The travails of MCWD: Conclusion
Basing on previous discussions, we can conclude that MCWD have not been performing well to meet its objectives given the following considerations, among others:
1. MCWD is able to meet only just about half or 55 percent of the total demand for water in its franchised area that covers eight of the 13 local government units in Metro Cebu;
2. Presently, many of those served by MCWD are dissatisfied of its service due to low water pressure or complete disappearance of water supply for hours or even for days, the reason why the MCWD Board was dismissed recently;
3. Non-revenue water is very high at about a fourth of the total water produced or procured by MCWD;
4. MCWD’s great reliance for its water supply on ground water is unsustainable due to the current high extraction rate, which is very much in excess of nature’s recharging rate, leading to more salt water intrusion;
5. Finally, MCWD’s promise to develop surface water to augment its supply, while long been proposed and studied, remain to be done.
With regard to the last point, MCWD had previously indicated that it would start using surface water from Mananga Dam beginning in 2021 with a capacity of 80,000 cubic meters per day. It is not forthcoming at all because of MCWD’s failure to pursue the project in the last five years in the absence of an updated study and lack of concrete timetable for its implementation.
It is high time that MCWD creates its own project development unit that will be tasked to review and update all past and existing studies of proposed water supply projects using surface water. The idea is to fast track the implementation of the most easily doable project, such as the Mananga Dam previously reckoned with funding from the national government, through either the budget or foreign loan, or be undertaken by the private sector through PPP.
Such type of undertaking is already being pursued by the national government in the case of the proposed Kaliwa Dam to meet the growing demand for water in Metro Manila. There is no reason, therefore, why the national government will not pursue the same thing to meet the growing demand for water in Metro Cebu, which is the second biggest metropolitan area in the country next to Metro Manila.
Another issue hounding MCWD is the growing competition within its franchised area coming from private sector water providers who are allowed by the National Water Resource Board (NWRB) to extract water from underground based on the ruling of the Supreme Court in MCWD vs. Aldala that a franchise granted to MCWD is not an exclusive right.
To avoid similar problems in the future, MCWD must now prepare in detail its expansion plans to serve more areas within its franchised area for submission to the NWRB as basis for the its decision to give or not to give the clearance to any private sector who wants to extract and provide water to the people in any part of its franchised area that it is still unable to serve presently. The objective is to prevent the NWRB from giving the right to extract water to any applicant water supply provider that may compromise the MCWD’s expansion plans.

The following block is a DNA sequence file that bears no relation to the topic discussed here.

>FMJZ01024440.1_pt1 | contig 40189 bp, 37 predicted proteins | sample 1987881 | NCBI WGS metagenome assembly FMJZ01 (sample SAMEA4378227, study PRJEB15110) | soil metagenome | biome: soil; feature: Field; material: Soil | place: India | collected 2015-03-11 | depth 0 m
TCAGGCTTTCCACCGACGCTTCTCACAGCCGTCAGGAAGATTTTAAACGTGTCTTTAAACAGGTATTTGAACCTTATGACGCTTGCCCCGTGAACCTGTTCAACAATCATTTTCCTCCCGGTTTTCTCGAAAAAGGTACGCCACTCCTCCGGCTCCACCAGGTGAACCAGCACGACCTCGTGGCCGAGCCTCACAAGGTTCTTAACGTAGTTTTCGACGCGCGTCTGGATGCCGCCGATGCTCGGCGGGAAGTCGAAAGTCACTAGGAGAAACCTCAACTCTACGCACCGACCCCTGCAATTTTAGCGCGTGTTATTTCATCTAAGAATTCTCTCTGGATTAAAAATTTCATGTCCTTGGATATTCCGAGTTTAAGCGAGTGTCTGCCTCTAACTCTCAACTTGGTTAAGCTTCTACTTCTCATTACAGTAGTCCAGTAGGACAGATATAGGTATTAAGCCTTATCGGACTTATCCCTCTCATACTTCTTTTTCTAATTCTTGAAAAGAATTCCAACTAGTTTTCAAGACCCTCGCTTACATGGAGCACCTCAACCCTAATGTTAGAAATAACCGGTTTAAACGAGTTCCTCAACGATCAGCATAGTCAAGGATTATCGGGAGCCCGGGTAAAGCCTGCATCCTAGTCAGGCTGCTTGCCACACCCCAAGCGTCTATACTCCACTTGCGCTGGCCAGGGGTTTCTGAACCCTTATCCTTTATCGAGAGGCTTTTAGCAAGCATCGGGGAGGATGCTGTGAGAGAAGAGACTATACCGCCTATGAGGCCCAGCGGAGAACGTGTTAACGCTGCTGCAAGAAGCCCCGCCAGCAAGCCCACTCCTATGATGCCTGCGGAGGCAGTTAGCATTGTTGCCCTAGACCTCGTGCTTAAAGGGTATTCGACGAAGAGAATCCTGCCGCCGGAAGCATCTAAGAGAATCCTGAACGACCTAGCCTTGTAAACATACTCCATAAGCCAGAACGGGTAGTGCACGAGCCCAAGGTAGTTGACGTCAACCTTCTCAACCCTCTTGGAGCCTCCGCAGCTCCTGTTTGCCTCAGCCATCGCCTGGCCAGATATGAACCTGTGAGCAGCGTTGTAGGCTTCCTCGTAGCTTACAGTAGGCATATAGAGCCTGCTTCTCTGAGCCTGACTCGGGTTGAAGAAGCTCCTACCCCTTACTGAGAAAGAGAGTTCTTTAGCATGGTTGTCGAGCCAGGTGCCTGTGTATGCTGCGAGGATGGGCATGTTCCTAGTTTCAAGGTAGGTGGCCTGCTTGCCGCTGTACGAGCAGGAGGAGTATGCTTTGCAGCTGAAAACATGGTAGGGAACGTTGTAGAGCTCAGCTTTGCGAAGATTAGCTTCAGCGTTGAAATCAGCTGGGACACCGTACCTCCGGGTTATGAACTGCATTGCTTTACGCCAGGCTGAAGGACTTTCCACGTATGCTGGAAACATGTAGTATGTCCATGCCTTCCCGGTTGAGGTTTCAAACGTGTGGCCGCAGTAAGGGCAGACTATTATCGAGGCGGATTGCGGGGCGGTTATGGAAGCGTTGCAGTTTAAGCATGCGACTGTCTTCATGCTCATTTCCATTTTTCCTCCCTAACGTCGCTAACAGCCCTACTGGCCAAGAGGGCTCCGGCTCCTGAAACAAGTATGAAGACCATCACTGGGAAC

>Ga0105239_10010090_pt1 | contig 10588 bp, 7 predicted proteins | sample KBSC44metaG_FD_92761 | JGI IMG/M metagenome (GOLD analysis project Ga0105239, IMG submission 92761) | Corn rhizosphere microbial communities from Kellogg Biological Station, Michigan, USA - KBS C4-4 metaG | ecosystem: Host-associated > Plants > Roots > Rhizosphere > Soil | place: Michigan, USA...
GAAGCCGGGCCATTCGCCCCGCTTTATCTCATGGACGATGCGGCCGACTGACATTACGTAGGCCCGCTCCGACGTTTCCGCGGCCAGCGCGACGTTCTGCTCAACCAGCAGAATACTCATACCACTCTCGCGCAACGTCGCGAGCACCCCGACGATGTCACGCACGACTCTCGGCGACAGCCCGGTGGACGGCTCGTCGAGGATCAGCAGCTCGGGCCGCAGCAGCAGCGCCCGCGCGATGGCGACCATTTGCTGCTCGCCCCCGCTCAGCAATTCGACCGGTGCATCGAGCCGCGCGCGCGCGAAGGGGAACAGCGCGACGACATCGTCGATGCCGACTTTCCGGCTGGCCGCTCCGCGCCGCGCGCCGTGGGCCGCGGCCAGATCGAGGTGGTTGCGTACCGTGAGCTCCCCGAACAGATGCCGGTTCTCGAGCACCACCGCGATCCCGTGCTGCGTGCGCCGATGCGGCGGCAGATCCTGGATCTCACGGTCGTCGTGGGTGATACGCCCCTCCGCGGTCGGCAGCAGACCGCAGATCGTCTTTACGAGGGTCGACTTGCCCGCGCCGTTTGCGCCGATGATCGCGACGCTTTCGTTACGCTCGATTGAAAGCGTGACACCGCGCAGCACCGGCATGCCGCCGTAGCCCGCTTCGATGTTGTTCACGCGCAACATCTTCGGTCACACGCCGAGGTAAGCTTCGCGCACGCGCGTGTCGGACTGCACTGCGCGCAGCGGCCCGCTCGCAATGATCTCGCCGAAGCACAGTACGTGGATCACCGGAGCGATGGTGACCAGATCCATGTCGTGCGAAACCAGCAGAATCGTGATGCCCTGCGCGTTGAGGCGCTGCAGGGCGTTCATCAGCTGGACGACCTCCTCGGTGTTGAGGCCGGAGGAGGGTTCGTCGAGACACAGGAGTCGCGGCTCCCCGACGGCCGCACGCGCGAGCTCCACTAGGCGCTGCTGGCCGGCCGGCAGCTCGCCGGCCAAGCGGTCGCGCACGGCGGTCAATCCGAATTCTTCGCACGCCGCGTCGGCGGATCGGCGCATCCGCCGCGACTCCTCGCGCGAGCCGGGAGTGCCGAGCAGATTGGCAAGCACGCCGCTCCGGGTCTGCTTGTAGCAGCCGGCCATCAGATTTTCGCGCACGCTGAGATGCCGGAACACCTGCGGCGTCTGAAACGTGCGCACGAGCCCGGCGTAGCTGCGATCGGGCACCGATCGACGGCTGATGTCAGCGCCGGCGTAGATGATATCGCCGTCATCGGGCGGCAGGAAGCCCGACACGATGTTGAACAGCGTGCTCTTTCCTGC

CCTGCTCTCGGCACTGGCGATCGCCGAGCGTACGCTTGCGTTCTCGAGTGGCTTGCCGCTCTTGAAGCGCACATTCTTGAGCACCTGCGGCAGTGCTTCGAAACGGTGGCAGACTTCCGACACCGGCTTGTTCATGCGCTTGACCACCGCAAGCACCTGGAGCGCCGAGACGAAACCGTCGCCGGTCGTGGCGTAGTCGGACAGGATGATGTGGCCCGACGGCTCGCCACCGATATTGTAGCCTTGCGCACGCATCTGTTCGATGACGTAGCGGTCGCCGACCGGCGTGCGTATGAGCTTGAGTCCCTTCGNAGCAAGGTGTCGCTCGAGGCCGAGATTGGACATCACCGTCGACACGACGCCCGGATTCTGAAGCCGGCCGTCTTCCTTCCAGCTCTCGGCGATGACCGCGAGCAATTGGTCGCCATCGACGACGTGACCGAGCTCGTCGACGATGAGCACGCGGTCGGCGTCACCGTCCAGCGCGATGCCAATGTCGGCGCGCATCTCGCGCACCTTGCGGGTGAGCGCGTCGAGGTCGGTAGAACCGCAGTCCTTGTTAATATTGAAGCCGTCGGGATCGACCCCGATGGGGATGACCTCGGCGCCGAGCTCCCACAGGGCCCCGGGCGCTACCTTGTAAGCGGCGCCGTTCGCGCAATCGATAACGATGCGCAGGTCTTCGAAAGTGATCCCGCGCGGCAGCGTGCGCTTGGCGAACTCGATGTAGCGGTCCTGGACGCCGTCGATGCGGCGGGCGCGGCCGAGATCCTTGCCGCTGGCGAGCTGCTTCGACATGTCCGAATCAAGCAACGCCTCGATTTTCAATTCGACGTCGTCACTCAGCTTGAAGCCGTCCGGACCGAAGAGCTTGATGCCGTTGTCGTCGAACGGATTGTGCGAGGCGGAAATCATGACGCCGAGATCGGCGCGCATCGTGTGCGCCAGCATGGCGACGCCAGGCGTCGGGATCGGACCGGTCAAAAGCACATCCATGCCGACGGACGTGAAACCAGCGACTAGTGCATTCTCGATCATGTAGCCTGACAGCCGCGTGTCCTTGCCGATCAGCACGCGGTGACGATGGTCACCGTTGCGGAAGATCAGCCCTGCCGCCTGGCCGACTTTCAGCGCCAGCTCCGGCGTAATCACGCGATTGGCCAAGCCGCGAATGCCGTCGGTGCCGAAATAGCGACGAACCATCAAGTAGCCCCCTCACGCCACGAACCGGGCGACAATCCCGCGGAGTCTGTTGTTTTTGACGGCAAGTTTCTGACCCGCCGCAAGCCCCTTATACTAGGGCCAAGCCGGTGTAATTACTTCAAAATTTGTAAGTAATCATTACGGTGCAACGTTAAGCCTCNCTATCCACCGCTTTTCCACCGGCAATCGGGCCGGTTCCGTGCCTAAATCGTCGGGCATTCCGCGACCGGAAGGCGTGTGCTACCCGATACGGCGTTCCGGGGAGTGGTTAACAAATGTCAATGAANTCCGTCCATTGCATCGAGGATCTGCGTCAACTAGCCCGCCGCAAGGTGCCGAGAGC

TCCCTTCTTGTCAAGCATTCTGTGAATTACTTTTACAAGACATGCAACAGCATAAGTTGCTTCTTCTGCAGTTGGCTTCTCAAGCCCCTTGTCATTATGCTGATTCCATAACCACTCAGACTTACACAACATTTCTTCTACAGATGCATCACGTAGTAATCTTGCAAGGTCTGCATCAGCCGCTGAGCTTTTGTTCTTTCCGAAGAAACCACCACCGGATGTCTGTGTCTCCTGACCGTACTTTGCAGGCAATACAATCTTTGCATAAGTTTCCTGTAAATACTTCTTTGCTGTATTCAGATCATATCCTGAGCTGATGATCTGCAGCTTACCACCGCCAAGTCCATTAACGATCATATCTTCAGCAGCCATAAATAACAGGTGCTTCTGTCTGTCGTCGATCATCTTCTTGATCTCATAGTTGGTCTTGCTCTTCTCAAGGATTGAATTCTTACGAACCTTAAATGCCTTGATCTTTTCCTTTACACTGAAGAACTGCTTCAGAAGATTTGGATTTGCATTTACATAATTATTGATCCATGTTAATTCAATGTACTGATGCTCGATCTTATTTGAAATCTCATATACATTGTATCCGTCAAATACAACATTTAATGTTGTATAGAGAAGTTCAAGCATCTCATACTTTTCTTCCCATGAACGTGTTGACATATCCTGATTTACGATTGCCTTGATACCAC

In addition, when a private sector provider is given approval by NWRB to extract and provide supply water in areas not yet served by MCWD, it is also suggested, based on prior right of the MCWD, that such undertaking is done through PPP that will allow eventually the MCWD to take over and run the project after a certain agreed period stipulated in the PPP contract or earlier than the agreed period with compensation to the remaining investment of the private sector that is not yet recovered.
The issue of high level of water loss or non-revenue water is also worth looking into because it is one of the main reasons why the MCWD water tariff is very high. Water loss is part of the water produced by MCWD on its own or procured from private suppliers, which is subsequently lost or unaccounted for in the system because of leakage or theft.
In general, the target is to bring down water loss to 10 percent of the water produced or procured. Any reduction in water loss will redound to a similar or proportionate increase in the revenue of the MCWD. The increase in revenue can be transferred eventually to the water users through reduction in the water rates.
Given that only less than 60 percent of the population within its franchised area is served by MCWD, there is now a question whether MCWD as a government-owned and controlled agency has the capability to meet its assigned tasks of giving safe and adequate water supply efficiently and profitably in all parts of its franchised area in the near future given the continued growth and development of Metro Cebu.
So far, MCWD is able to increase its population served by about 2 percent only a year. This is lower than the overall rate of growth of the population in Metro Cebu.
Is the problem about incentive? One theory in economics is that public entities has less motive to be efficient compared with the private sector in the absence of profit incentives and lack of accountability. I hope this does not apply to MCWD.
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